Date Published: June 3, 2015
Publisher: Public Library of Science
Author(s): Eugenio Fonzi, Yukiko Higa, Arlene G. Bertuso, Kyoko Futami, Noboru Minakawa, Roberto Barrera. http://doi.org/10.1371/journal.pntd.0003829
Abstract: BackgroundDengue virus (DENV) is an extraordinary health burden on global scale, but still lacks effective vaccine. The Philippines is endemic for dengue fever, but massive employment of insecticides favored the development of resistance mutations in its major vector, Aedes aegypti. Alternative vector control strategies consist in releasing artificially modified mosquitos in the wild, but knowledge on their dispersal ability is necessary for a successful implementation. Despite being documented that Ae. aegypti can be passively transported for long distances, no study to date has been aimed at understanding whether human marine transportation can substantially shape the migration patterns of this mosquito. With thousands of islands connected by a dense network of ships, the Philippines is an ideal environment to fill this knowledge gap.Methodology/principal findingsLarvae of Ae. aegypti from 15 seaports in seven major islands of central-western Philippines were collected and genotyped at seven microsatellite loci. Low genetic structure and considerable gene flow was found in the area. Univariate and multivariate regression analyses suggested that anthropic factors (specifically the amount of processed cargo and human population density) can explain the observed population structure, while geographical distance was not correlated. Interestingly, cargo shipments seem to be more efficient than passenger ships in transporting Ae. aegypti. Bayesian clustering confirmed that Ae. aegypti from busy ports are more genetically similar, while populations from idle ports are relatively structured, regardless of the geographical distance that separates them.Conclusions/significanceThe results confirmed the pivotal role of marine human-mediated long-range dispersal in determining the population structure of Ae. aegypti. Hopefully corroborated by further research, the present findings could assist the design of more effective vector control strategies.
Partial Text: Aedes aegypti is the major vector of dengue virus (DENV). An estimated 96 million dengue cases and 300 million asymptomatic infections were reported globally in 2010 . Currently, there is no effective dengue vaccine available and the principal way to prevent the spread of the virus and the occurrence of outbreaks is to suppress the populations of vector mosquitos. Insecticide spraying has been the most common and effective method in the past decades, but massive and indiscriminate use generated a selective pressure that led to the development of insecticide-resistant strains of mosquitos. Alternative population control methods consist in the release of modified mosquitos which will interbreed with wild populations and suppress or replace it. Depending on the technique, the released individuals are sterilized, genetically engineered or carry symbiotic bacteria of the genus Wolbachia .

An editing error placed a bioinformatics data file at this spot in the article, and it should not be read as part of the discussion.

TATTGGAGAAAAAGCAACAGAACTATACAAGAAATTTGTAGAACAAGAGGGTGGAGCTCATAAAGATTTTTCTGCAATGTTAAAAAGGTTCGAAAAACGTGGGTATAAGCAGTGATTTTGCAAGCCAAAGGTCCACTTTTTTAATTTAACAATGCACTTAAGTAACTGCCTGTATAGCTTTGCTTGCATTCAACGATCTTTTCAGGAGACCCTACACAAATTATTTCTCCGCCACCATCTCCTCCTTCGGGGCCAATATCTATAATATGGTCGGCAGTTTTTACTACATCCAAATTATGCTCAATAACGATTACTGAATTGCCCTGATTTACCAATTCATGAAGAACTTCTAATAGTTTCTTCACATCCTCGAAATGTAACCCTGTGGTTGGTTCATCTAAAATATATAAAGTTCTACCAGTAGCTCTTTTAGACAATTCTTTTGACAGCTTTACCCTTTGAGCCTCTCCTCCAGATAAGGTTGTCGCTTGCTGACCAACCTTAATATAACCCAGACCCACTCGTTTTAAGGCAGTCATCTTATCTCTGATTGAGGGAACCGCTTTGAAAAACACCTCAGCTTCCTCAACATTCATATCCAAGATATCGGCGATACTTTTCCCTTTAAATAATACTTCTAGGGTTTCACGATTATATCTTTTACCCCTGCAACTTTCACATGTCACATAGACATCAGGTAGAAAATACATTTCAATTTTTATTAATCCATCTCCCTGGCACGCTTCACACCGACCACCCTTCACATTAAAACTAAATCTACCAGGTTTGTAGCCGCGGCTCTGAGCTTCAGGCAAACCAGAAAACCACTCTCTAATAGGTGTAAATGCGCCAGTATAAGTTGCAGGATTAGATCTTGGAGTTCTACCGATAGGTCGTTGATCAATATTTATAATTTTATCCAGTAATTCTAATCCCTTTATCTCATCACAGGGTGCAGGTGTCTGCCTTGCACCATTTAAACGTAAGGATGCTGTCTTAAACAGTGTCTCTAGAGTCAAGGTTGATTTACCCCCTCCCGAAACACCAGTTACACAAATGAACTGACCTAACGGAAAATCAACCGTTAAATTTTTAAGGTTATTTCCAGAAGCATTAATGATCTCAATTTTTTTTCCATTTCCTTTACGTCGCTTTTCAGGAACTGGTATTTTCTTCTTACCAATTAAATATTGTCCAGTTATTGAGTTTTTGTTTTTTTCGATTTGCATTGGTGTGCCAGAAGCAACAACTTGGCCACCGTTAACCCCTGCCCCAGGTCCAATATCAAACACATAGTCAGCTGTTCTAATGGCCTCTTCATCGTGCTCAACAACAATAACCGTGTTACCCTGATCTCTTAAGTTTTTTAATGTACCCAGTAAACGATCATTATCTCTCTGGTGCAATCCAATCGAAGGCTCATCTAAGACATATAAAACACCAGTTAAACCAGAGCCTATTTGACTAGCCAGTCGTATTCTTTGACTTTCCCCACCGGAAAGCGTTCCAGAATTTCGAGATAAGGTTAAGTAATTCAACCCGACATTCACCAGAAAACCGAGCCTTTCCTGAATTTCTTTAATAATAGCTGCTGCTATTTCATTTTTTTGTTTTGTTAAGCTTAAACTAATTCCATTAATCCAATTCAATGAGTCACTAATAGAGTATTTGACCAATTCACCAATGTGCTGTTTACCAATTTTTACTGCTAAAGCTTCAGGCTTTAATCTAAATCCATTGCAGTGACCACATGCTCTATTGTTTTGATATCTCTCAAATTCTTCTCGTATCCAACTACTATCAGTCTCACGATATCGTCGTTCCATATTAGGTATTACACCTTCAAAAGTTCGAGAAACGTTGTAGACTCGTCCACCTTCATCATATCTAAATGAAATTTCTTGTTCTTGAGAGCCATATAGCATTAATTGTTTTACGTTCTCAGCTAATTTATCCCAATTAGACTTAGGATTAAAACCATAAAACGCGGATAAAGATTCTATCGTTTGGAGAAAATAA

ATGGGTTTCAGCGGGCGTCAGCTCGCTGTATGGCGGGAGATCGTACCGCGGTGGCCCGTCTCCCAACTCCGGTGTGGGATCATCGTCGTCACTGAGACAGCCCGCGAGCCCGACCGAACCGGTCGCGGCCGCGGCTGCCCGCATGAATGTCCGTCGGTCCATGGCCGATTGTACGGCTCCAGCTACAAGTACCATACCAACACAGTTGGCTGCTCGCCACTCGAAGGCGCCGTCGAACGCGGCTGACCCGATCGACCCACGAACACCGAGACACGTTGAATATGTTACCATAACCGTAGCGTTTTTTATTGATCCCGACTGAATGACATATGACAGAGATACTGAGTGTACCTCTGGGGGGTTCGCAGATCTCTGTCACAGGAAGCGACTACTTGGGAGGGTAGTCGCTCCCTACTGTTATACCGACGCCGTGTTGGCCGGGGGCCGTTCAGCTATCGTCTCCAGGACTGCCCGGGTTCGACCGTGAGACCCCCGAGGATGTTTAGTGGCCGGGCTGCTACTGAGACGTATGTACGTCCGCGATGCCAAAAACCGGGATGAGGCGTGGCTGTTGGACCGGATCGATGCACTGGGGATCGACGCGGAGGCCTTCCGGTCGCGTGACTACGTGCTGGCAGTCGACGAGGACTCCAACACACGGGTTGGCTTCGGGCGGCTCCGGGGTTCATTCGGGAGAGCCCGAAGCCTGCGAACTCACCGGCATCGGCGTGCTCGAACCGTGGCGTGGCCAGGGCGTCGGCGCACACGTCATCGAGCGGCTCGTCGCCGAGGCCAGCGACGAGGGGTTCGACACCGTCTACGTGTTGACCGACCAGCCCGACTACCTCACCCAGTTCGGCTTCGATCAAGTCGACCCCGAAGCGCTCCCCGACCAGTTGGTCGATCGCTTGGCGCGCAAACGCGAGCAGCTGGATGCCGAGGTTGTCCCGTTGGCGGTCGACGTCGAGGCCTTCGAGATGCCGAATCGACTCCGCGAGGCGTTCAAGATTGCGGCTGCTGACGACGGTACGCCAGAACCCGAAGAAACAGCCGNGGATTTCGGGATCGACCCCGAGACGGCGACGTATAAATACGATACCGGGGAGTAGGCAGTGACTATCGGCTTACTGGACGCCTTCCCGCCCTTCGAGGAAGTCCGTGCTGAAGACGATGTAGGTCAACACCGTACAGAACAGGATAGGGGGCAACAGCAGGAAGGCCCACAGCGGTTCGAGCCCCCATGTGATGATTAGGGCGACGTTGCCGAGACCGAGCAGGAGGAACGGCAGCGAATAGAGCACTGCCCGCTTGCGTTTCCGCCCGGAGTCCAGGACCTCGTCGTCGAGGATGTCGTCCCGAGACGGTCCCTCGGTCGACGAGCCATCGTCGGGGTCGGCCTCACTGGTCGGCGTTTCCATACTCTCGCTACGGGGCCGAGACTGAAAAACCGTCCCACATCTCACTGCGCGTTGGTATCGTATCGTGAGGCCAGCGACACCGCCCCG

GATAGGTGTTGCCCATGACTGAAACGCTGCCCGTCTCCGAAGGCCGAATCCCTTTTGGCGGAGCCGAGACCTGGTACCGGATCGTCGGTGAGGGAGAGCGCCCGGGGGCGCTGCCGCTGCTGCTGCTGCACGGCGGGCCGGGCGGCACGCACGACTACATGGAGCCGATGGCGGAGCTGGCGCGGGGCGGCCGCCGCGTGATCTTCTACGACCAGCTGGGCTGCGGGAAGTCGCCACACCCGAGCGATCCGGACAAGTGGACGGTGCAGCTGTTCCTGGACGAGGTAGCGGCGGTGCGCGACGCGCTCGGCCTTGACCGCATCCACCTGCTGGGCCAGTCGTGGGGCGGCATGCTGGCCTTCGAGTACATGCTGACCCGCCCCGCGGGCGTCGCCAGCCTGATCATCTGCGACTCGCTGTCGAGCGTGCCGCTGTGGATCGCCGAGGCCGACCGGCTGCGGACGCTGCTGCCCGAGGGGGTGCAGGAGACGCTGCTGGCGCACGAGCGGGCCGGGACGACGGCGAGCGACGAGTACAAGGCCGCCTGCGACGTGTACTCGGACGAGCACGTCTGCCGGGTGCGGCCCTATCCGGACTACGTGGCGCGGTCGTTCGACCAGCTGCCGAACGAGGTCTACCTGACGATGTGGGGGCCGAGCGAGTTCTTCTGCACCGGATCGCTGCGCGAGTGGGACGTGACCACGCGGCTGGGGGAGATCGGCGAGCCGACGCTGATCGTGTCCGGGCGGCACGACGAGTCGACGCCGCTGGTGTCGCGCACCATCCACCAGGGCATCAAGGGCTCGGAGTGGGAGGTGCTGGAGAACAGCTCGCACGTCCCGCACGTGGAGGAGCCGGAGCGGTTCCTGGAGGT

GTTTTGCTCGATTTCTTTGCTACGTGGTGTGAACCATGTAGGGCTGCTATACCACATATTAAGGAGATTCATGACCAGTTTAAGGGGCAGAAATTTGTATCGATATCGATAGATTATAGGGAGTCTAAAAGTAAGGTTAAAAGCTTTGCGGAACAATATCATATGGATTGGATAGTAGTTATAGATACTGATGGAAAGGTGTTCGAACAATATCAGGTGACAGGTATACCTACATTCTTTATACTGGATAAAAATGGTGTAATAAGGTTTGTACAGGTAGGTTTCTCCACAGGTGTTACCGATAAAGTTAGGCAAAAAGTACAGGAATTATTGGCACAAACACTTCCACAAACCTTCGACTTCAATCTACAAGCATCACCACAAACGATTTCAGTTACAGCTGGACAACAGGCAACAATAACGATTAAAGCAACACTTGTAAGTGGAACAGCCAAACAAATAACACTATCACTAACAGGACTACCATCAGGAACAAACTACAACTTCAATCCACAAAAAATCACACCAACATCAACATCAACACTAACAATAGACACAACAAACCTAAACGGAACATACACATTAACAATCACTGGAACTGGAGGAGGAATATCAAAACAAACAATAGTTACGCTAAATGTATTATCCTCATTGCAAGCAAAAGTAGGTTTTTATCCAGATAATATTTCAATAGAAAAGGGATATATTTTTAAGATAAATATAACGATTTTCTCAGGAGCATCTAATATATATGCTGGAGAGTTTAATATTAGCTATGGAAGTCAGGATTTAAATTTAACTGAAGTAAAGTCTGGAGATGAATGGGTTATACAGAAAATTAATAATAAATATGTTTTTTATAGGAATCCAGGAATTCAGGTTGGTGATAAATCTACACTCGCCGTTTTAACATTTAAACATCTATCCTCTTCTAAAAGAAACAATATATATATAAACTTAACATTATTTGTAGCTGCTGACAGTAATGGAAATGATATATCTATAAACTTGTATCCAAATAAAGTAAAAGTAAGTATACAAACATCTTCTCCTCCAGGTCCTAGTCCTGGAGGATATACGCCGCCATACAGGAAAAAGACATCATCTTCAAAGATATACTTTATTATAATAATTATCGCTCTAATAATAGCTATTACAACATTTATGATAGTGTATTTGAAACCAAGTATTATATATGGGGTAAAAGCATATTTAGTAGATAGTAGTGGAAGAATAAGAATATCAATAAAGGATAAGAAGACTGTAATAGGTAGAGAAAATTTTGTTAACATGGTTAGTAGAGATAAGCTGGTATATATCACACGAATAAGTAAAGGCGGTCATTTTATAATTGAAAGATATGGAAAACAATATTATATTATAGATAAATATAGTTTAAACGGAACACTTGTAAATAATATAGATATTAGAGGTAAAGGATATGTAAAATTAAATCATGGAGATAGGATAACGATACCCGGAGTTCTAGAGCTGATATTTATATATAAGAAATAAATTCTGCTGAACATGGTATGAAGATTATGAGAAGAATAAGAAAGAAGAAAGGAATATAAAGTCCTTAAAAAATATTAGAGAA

The results suggested low genetic structure and considerable gene flow. Pairwise Fst values were generally low (0.005~0.147), in accordance with other studies conducted in Florida (0.004~0.171), Pakistan (0.013~0.17) and Southeast Asia (0.02~0.185) [17,19,48]. In the study area the migration of mosquitos was not affected by geographical distance, but increased with the intensity of human marine transportation. In our understanding, this is the first study that qualitatively and quantitatively shows how human ship transportation affects the migration of Ae. aegypti.